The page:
“While this success should be celebrated and built upon, the film business is risky, and there are no guarantees for distributors or the producers they are representing - hence the importance of a public film policy that emphasises and examines the conditions needed to nurture and stimulate growth for film. The audience is clearly at the heart of the review and we welcome the key strategic recommendation that the BFI should balance the needs of distribution with those of production when prioritising the investment of Lottery funding for initiatives such as the proposed Joint Venture Fund, and the R&D Fund for digital innovation.

“This is smart, joined-up thinking which should stand UK audiences in good stead.  We further welcome the acknowledgement that the P&A Fund has been effective at connecting break-out films with British cinemagoers, and how important it is that this Fund be extended. We very much look forward to working with the BFI to ensure these recommendations are fully and comprehensively realised.

“’Digital’ offers new opportunities for film makers and their audiences, as well as a whole set of new challenges for the industry. 

“We welcome the review’s acknowledgement of the fundamental issues for film distributors that arise, in particular, on break-out or limited releases, where the costs of keeping films on digital screens can be higher.  If the audience for film is to grow and develop, it is important that there is sufficient flexibility in the digital value chain to maintain and develop the hugely diverse range of films that are brought to market - today and in future. 

“Finally, I hope the review will trigger a series of bold new steps in embedding the role of film in education. The Report’s clear message that everyone should have the opportunity to engage with film, and that watching, exploring, understanding and creating film is important for young people and the audience as a whole, is as admirable as it is welcome.”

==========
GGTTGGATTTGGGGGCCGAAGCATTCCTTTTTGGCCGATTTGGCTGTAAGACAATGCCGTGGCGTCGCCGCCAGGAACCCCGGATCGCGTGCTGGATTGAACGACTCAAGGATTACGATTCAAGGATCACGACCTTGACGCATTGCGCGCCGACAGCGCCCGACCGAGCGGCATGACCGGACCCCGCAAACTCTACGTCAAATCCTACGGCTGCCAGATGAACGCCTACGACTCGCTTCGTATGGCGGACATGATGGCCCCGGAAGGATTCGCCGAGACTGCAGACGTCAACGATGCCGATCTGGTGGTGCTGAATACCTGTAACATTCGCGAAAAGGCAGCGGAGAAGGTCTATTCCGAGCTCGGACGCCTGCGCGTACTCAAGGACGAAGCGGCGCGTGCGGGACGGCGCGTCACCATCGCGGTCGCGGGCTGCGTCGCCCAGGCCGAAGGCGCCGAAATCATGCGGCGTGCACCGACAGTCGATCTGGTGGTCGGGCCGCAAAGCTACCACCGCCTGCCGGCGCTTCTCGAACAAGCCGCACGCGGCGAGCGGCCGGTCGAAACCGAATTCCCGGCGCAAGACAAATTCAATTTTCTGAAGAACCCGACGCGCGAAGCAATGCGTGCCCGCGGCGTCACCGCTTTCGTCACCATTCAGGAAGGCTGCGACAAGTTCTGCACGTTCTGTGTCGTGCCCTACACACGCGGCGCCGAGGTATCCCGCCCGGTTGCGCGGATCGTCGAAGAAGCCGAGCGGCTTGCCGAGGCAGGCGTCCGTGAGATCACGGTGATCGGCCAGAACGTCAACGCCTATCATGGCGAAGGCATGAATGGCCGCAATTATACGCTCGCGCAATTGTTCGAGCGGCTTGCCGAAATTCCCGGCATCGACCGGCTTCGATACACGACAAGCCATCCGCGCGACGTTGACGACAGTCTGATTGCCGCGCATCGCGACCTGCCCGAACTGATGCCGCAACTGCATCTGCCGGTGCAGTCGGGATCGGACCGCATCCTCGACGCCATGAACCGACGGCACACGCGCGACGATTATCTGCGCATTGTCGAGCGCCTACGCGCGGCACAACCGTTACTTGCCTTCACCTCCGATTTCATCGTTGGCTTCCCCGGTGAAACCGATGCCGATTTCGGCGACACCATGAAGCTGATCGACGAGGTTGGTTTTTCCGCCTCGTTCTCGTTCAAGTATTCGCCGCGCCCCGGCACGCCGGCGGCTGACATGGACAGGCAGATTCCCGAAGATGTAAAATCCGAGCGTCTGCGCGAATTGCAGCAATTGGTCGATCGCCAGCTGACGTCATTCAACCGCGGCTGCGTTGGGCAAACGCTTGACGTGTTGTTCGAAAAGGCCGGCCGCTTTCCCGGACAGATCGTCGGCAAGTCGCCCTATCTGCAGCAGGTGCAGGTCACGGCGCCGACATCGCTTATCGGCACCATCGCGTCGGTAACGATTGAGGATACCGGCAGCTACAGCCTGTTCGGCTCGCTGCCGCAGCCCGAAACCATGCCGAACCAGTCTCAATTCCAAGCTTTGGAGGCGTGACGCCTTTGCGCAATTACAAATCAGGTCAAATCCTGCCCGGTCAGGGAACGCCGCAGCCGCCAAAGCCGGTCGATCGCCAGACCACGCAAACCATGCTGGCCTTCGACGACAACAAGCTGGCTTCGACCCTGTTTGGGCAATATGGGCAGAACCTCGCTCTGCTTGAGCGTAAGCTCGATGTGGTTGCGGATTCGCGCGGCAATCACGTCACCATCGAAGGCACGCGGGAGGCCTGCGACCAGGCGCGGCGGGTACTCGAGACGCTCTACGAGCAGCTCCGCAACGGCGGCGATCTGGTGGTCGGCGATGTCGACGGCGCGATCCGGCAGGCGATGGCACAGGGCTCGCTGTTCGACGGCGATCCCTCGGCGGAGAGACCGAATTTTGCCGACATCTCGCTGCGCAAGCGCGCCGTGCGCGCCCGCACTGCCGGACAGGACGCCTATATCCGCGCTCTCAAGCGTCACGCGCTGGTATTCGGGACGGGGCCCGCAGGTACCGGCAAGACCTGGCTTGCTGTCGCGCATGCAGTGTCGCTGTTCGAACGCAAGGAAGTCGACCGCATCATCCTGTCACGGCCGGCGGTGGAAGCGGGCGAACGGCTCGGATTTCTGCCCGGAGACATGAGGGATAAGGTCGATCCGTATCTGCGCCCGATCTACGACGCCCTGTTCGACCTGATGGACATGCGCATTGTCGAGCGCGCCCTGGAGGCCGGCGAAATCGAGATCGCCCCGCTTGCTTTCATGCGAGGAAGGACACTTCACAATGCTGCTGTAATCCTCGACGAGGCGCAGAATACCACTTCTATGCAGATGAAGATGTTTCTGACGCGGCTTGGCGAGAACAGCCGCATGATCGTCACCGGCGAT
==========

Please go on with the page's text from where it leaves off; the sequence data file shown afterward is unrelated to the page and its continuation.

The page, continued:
Lavinia Carey, Director General of the British Video Association: “The Review is an important first step in assuring the future of the British film industry. If the industry is to continue to play its role in the country’s cultural life it is essential that the Government acts to create the right conditions such as encouraging the roll out of superfast broadband and investing in British skills.  Most importantly, it is imperative that the Government’s current review of copyright does not weaken copyright law and inadvertently introduce uncertainty in a market where raising investment for British productions is already a challenge for independent film makers by reducing the value of video entertainment – so important to the financial eco-system of our film industry.

“British films dominated the UK video entertainment chart in 2011. Without being able to rely on this income, those films would not have been made.  BVA research shows that on average 47% of the revenue generated for film in the UK comes from video entertainment. We therefore welcome Lord Smith’s recommendations to ensure the sustainability of the UK’s film industry.”